Should We Spend A Lot Of Taxpayer Money Or Hybrid Vehicles?

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Imagine, after coming home from work, you just plug in your car battery to an outlet in your garage, and then the next morning, your car is full of energy. You would not be late because you never have to stop by any gas station to fill up the gas tank, and you could save money for gas each week. You would not see smoke from the tailpipe and your car is quieter. That image sounds great, and those are benefits an electric car could bring to us. Those are also the reasons some people support electric and hybrid vehicle. The Obama administration has set a national goal of one million electric cars on American roads by 2015 and this goal was supported with $5 billion in taxpayer dollars. As taxpayers, we have plenty of reasons to be concerned…show more content…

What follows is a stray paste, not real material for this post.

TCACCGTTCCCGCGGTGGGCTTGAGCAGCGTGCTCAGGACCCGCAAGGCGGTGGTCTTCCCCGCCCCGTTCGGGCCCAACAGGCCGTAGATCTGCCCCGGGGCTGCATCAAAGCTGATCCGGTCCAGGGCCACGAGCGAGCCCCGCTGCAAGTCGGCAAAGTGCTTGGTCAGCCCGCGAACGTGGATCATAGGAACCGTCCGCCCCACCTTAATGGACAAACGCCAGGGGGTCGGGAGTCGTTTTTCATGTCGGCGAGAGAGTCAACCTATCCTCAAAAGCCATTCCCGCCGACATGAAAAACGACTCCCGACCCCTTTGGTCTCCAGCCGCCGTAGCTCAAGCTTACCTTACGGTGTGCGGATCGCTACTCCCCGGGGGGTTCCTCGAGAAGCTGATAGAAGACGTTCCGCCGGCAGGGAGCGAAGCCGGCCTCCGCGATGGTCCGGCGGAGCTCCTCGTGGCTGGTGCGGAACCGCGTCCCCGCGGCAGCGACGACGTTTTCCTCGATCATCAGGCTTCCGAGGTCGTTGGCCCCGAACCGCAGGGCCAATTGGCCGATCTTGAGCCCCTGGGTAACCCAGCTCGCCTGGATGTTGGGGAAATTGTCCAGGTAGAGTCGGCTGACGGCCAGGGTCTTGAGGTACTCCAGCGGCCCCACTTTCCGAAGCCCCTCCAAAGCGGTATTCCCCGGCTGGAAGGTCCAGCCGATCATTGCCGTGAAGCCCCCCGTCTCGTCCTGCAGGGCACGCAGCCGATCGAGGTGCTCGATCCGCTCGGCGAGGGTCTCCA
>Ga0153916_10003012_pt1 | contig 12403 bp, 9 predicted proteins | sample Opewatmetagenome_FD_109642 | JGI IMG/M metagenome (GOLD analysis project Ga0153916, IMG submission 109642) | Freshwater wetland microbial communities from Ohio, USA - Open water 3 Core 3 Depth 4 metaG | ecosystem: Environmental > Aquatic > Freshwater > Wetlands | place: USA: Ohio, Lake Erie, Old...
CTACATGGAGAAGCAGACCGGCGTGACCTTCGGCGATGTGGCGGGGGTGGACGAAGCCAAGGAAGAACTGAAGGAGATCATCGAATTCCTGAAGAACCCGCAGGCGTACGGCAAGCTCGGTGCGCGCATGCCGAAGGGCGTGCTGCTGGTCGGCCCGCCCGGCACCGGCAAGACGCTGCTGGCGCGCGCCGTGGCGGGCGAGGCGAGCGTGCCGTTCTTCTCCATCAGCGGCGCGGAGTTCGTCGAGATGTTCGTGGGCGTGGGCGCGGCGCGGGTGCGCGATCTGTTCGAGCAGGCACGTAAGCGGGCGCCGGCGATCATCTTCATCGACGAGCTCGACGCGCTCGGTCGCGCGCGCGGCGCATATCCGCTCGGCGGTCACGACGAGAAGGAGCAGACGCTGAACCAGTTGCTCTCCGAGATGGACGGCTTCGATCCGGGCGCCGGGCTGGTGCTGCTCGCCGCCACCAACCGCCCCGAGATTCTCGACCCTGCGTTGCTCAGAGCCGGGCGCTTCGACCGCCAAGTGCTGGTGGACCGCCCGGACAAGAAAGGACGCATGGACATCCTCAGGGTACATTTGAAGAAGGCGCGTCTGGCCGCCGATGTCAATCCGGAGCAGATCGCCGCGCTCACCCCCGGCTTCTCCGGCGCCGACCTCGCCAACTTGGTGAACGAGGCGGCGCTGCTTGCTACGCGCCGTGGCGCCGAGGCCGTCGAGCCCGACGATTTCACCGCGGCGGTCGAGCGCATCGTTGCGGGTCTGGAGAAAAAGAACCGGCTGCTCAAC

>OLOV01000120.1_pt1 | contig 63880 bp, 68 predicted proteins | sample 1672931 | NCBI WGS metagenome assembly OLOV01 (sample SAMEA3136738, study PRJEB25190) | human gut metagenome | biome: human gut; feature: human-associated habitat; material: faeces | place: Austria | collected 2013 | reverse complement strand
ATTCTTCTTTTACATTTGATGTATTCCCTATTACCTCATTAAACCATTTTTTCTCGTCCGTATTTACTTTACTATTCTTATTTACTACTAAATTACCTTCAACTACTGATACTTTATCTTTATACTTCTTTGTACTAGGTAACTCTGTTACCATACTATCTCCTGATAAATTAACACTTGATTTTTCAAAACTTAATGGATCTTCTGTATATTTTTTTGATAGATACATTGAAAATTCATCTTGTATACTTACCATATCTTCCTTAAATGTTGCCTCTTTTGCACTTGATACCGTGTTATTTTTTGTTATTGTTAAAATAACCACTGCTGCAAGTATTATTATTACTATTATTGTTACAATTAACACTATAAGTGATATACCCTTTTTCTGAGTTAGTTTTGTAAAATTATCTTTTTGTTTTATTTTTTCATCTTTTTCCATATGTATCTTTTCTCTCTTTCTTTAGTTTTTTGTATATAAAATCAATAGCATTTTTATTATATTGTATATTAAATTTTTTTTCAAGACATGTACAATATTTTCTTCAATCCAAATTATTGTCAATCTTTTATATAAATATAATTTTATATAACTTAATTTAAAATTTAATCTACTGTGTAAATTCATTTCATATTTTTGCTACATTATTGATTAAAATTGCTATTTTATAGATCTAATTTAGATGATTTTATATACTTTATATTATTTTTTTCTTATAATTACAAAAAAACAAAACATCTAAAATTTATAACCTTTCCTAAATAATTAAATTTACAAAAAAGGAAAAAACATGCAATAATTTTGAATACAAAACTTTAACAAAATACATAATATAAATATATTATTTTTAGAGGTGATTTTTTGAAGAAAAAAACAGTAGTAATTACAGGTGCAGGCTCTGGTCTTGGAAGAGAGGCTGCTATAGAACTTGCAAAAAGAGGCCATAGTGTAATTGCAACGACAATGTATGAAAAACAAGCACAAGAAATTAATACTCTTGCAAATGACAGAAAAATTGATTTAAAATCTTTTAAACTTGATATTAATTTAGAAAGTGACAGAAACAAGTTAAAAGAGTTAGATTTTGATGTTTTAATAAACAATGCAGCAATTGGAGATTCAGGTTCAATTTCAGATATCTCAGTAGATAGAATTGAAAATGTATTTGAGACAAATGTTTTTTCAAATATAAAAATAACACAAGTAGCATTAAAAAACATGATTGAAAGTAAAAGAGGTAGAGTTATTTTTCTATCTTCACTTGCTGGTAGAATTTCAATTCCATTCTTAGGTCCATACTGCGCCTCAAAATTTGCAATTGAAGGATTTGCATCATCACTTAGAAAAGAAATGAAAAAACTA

He continues that to offset the higher sticker price of the Ford Escape hybrid, gas would have to reach over $5 a gallon for over 5 years. According to the Department of Energy, the compact car gets close to 40 miles per gallon and the Eco version gets 42 mpg on the highway. It also costs far less at a starting price of about $17,000. For electric cars, they currently have a limited range, weight issues associated with the storage batteries, and need to recharge for several hours with relatively high-cost electric power. These disadvantages make them impractical for many drivers, and the cost of producing larger batteries to improve the range of EVs is currently prohibitive. Robert Bryce, a former veteran writer for the Austin Chronicle and a journalist who focuses on energy issues and politic gives an example: the new Chevrolet Volt costs $41,000 as much as a new Mercedes-Benz C350 whereas the Honda Fit costs about one-third as much as the new Volt. Therefore, Burr and Bryce charge that owning a gas-electric hybrid or an electric car is merely a fashion statement and should not be subsidized with tax
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